• 100.  If drop in blood pressure is severe start with 2ml (2mg.)  Repeat after 2 minutes if needed.  If no IV use 1:1,000 (1mg/CC) IM 0.3 to 0.5mg (0.3-0.5CC.)  For an adult repeat this dose in 10 to 20 minutes.  If the patient is intubated can give epinephrine endotracheally  If Asthma, edema, or pruritis (Itching) are present can use Corticosteroids. However these drugs are to slow acting to be used for an emergency situation.  Hydrocortisone sodium succinate (Solu-cortef) 100-500mg IV or IM. Dexamethasone (Decadron) 4-12mg IV or IM.  Repeat dose at 1, 3, 6, and 10 hours as indicated by severity of symptoms. Other Considerations  Monitor and record vital signs.  Seizures are possible as a result of circulatory or respiratory insufficiency.  Most severe allergic reactions require hospitalization and observation for 24 hours.
  • 101. Defined as „ a characteristic thoracic pain, usually substernal, precipitated chiefly by exercise, emotion, or a heavy meal; relieved by vasodilator drugs, and a few minutes rest; and a result of a moderate inadequacy of the coronary circulation‟ Precipitating factors:  Physical activity  Hot, humid environment  Cold whether  Large meals  Emotional stress  Caffeine ingestion  Fever, anemia, thyrotoxicosis  Cigarette smoking  Smog  High altitudes  Second – hand smoke
  • 102. Types:  Stable (classic or exertional)  Variant (prinzmetal , vasospastic)  Unstable (crescendo, acute coronary insufficiency) Prevention:  Medical history questionnaire – chest pain, shortness of breath, history of heart disease, stroke, high B.P, family history of diabetes & heart problems, thyroid and diabetes, previous surgeries and medications  Dialogue history – type of pain, radiation, precipitating factors and effect of nitro glycerine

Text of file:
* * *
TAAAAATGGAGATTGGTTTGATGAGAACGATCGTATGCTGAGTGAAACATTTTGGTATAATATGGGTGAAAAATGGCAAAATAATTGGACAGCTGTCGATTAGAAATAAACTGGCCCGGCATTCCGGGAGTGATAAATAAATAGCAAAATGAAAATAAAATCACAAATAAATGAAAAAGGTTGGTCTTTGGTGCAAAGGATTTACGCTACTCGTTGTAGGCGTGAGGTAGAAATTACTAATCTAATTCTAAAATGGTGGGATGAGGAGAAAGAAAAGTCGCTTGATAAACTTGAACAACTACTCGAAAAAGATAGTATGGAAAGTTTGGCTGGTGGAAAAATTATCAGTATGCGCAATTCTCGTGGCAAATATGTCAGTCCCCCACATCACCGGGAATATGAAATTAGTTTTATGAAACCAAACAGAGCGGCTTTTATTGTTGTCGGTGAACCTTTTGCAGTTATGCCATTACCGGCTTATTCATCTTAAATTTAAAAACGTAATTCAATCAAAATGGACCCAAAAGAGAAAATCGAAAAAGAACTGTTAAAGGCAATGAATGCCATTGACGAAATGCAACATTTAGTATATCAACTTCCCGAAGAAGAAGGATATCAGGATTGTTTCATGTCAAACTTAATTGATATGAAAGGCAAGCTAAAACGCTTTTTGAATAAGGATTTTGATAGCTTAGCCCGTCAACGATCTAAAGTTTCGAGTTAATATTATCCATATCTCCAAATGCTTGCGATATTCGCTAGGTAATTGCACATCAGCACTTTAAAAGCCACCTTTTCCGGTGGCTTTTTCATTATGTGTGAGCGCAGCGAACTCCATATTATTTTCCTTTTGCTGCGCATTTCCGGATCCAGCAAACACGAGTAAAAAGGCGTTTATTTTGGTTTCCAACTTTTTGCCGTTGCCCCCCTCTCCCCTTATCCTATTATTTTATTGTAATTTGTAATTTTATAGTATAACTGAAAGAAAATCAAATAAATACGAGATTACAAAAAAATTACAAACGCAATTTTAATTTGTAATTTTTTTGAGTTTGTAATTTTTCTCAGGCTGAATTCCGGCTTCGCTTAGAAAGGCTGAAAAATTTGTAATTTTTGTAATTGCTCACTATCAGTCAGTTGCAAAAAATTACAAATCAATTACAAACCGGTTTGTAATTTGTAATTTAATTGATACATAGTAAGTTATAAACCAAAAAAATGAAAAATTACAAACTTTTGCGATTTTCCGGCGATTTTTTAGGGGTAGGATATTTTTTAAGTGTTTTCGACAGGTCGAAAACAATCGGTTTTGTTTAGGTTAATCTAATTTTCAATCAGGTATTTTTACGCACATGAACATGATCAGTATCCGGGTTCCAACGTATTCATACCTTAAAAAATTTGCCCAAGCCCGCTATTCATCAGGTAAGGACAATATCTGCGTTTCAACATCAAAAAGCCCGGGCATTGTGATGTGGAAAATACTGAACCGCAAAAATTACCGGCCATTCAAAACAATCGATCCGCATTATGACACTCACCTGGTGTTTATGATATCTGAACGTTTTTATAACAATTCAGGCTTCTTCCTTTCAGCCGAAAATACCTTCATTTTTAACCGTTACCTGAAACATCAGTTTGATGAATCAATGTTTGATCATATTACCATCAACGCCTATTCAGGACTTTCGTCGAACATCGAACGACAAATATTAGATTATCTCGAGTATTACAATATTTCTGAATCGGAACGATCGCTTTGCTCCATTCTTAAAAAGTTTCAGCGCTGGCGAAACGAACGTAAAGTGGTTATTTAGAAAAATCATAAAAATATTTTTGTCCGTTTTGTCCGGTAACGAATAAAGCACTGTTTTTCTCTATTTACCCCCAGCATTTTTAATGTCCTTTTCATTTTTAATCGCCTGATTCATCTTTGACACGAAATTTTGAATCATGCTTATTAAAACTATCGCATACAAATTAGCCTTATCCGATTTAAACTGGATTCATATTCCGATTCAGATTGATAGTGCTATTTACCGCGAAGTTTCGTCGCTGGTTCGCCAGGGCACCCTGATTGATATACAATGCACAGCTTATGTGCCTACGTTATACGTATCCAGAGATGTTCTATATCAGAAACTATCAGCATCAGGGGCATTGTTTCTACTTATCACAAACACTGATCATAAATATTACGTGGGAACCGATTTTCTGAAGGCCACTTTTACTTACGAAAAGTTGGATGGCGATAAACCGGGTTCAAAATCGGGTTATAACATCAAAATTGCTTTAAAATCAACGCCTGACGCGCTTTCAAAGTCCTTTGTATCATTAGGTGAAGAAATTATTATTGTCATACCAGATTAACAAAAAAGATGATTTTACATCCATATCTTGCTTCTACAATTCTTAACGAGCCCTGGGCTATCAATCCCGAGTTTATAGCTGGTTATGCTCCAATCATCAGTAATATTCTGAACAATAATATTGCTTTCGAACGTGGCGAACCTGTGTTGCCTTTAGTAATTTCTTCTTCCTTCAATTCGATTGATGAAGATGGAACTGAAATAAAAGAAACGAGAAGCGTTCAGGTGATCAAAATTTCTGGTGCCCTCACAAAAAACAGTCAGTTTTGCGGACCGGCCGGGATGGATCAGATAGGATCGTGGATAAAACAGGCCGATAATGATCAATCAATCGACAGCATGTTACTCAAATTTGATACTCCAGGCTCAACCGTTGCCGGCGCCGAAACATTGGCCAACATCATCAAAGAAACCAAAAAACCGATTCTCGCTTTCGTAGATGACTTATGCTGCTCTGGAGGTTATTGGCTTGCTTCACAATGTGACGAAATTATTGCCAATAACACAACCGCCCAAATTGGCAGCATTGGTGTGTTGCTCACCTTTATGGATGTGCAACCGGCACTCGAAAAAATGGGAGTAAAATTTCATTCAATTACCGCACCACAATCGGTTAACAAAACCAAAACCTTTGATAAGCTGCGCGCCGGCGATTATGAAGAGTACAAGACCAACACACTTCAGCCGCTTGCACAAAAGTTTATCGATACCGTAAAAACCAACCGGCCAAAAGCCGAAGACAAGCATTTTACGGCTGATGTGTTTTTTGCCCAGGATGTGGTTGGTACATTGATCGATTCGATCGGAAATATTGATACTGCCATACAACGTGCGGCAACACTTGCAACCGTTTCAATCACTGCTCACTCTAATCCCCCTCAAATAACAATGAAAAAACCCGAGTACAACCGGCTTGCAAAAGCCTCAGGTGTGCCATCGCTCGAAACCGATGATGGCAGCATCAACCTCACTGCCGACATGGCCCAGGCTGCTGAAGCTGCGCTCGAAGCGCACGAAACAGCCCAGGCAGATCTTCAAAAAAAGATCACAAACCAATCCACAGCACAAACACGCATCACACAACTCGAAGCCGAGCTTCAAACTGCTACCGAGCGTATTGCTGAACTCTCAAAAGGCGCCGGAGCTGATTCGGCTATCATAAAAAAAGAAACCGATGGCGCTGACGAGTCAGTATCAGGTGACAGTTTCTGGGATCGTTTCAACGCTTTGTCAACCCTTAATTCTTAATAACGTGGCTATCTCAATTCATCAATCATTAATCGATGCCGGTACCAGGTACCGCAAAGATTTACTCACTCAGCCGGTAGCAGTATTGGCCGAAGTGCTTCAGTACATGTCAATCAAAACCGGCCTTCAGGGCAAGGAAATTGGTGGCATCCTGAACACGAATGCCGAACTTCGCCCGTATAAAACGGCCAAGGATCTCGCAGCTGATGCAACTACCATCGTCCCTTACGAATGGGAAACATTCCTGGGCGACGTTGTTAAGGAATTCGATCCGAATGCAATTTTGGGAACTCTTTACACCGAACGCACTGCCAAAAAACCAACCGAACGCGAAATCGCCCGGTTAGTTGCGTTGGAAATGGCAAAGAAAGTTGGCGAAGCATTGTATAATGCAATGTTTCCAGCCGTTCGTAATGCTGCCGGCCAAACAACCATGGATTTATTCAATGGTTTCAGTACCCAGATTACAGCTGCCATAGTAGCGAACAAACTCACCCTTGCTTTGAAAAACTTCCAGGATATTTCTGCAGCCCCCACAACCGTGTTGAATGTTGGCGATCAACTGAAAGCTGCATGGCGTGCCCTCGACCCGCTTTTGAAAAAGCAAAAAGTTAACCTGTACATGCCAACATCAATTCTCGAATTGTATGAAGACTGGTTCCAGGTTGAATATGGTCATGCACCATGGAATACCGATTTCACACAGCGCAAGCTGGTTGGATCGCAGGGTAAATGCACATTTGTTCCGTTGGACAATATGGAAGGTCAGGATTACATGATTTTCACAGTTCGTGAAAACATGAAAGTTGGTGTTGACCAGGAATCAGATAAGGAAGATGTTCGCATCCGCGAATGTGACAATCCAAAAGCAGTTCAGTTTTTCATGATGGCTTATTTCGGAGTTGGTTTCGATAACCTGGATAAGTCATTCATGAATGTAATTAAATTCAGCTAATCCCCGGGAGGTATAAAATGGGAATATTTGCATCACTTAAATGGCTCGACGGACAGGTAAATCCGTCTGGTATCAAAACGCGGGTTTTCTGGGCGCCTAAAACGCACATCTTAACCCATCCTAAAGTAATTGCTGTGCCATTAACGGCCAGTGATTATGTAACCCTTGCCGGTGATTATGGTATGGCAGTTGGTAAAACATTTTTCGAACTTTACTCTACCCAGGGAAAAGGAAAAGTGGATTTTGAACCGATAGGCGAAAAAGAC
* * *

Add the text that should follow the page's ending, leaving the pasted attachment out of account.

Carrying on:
• 103. Dental therapy considerations:  Avoid overstressing the patient  Supplemental oxygen via nasal cannula or nasal hood during the treatment – 3-5 L/min  Pain control during therapy – appropriate use of local anesthesia – smaller dose with maximum effect – slow administration  Vasodepressor administration should be minimized in increased risk patients  Psychosedation – N2O – O2 is preferable  Monitoring vital signs  Nitroglycerine premedication 5 min before treatment
  • 104. Clinical manifestations:  Pain: sudden onset of chest pain, described as a sensation of squeezing, burning, pressing, choking, aching, bursting, tightness or gas  Dull aching heavy pain located substernally Radiation of pain: most commonly to left shoulder and arm (ulnar nerve distribution)  Less frequently to right shoulder, arm, left jaw, neck and epigastrium